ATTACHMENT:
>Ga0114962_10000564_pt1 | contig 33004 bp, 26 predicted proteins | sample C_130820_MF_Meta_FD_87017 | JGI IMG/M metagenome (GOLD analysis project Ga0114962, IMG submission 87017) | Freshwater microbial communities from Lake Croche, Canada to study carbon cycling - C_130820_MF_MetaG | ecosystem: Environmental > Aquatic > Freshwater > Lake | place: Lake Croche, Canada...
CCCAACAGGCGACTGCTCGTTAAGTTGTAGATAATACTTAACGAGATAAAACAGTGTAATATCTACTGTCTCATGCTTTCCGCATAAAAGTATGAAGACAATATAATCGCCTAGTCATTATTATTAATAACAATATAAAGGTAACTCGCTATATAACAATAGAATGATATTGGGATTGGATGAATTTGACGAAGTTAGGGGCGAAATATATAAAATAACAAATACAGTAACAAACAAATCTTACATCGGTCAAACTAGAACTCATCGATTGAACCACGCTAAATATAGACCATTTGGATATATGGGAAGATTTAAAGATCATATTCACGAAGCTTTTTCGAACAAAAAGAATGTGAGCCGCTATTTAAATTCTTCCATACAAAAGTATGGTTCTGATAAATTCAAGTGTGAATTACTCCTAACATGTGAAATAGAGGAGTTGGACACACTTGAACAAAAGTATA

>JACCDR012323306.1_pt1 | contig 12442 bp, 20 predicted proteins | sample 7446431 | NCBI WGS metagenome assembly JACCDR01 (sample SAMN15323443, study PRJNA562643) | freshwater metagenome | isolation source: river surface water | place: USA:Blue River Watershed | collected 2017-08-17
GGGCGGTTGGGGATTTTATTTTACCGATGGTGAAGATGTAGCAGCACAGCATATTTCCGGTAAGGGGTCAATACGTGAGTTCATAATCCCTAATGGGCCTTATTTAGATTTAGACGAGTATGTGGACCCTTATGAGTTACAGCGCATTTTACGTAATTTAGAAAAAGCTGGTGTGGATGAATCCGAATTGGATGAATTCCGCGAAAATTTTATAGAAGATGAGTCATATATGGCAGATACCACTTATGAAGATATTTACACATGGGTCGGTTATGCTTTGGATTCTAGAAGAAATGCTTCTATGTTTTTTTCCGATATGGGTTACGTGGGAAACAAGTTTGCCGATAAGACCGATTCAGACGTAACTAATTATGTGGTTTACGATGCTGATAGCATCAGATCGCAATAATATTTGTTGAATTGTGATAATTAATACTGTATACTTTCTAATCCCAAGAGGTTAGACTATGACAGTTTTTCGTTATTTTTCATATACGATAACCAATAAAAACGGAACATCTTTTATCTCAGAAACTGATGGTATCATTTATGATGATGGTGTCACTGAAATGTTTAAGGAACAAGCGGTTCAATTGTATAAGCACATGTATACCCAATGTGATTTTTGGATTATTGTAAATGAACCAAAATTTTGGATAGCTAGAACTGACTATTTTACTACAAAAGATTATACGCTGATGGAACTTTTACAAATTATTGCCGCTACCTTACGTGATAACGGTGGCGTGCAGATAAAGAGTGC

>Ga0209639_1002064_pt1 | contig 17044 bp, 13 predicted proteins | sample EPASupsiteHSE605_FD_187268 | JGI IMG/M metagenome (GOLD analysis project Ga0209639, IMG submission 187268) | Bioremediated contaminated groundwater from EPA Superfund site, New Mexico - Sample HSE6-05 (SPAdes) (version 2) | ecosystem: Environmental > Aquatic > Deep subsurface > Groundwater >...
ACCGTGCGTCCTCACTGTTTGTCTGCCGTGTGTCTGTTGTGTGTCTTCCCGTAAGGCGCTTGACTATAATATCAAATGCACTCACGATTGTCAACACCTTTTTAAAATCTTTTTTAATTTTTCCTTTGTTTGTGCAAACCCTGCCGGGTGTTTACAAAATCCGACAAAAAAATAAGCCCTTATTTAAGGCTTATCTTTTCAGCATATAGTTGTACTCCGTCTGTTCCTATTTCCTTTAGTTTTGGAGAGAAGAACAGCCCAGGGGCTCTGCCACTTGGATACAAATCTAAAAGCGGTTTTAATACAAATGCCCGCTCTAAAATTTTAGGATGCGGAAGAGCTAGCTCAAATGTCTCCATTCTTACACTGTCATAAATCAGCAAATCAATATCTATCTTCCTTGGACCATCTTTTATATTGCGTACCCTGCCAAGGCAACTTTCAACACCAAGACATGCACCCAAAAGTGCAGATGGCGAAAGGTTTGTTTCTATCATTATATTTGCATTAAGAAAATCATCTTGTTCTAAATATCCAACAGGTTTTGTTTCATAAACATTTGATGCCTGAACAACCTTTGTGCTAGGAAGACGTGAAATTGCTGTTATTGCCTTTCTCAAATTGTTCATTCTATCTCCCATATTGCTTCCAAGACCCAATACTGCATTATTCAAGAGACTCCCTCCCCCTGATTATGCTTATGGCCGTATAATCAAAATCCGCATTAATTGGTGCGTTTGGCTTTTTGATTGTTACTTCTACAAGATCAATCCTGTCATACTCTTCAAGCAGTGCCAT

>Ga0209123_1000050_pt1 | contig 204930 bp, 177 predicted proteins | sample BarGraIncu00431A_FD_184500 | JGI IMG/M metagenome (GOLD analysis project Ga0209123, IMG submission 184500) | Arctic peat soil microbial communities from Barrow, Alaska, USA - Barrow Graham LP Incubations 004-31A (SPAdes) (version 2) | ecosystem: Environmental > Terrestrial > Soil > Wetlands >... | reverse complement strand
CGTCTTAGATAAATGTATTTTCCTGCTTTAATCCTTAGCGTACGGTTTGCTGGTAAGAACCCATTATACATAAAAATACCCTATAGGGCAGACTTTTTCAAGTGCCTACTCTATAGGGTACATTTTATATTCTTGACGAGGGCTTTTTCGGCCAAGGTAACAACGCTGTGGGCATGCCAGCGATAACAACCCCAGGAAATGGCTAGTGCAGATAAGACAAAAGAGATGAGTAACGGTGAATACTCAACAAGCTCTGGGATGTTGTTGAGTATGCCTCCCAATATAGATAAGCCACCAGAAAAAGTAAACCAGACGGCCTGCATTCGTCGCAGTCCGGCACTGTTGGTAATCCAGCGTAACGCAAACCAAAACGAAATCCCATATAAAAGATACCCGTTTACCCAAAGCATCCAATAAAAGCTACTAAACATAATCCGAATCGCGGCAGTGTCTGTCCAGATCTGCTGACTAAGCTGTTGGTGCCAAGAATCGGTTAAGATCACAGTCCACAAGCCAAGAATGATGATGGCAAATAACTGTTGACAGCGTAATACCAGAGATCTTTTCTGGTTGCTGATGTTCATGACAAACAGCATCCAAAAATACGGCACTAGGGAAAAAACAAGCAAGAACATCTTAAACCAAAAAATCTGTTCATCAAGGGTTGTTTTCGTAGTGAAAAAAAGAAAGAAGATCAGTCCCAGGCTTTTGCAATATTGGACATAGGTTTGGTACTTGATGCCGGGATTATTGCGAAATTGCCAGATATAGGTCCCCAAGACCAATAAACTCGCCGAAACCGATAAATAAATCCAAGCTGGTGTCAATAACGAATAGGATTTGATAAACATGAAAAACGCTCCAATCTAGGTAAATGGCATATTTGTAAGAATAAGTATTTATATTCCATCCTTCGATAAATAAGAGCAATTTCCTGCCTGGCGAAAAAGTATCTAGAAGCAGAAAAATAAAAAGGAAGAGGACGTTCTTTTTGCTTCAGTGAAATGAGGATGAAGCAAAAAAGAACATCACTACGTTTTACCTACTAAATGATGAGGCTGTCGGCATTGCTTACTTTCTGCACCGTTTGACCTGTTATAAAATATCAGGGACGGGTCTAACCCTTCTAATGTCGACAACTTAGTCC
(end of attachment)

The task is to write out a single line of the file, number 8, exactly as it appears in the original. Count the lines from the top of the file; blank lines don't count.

CGTCTTAGATAAATGTATTTTCCTGCTTTAATCCTTAGCGTACGGTTTGCTGGTAAGAACCCATTATACATAAAAATACCCTATAGGGCAGACTTTTTCAAGTGCCTACTCTATAGGGTACATTTTATATTCTTGACGAGGGCTTTTTCGGCCAAGGTAACAACGCTGTGGGCATGCCAGCGATAACAACCCCAGGAAATGGCTAGTGCAGATAAGACAAAAGAGATGAGTAACGGTGAATACTCAACAAGCTCTGGGATGTTGTTGAGTATGCCTCCCAATATAGATAAGCCACCAGAAAAAGTAAACCAGACGGCCTGCATTCGTCGCAGTCCGGCACTGTTGGTAATCCAGCGTAACGCAAACCAAAACGAAATCCCATATAAAAGATACCCGTTTACCCAAAGCATCCAATAAAAGCTACTAAACATAATCCGAATCGCGGCAGTGTCTGTCCAGATCTGCTGACTAAGCTGTTGGTGCCAAGAATCGGTTAAGATCACAGTCCACAAGCCAAGAATGATGATGGCAAATAACTGTTGACAGCGTAATACCAGAGATCTTTTCTGGTTGCTGATGTTCATGACAAACAGCATCCAAAAATACGGCACTAGGGAAAAAACAAGCAAGAACATCTTAAACCAAAAAATCTGTTCATCAAGGGTTGTTTTCGTAGTGAAAAAAAGAAAGAAGATCAGTCCCAGGCTTTTGCAATATTGGACATAGGTTTGGTACTTGATGCCGGGATTATTGCGAAATTGCCAGATATAGGTCCCCAAGACCAATAAACTCGCCGAAACCGATAAATAAATCCAAGCTGGTGTCAATAACGAATAGGATTTGATAAACATGAAAAACGCTCCAATCTAGGTAAATGGCATATTTGTAAGAATAAGTATTTATATTCCATCCTTCGATAAATAAGAGCAATTTCCTGCCTGGCGAAAAAGTATCTAGAAGCAGAAAAATAAAAAGGAAGAGGACGTTCTTTTTGCTTCAGTGAAATGAGGATGAAGCAAAAAAGAACATCACTACGTTTTACCTACTAAATGATGAGGCTGTCGGCATTGCTTACTTTCTGCACCGTTTGACCTGTTATAAAATATCAGGGACGGGTCTAACCCTTCTAATGTCGACAACTTAGTCC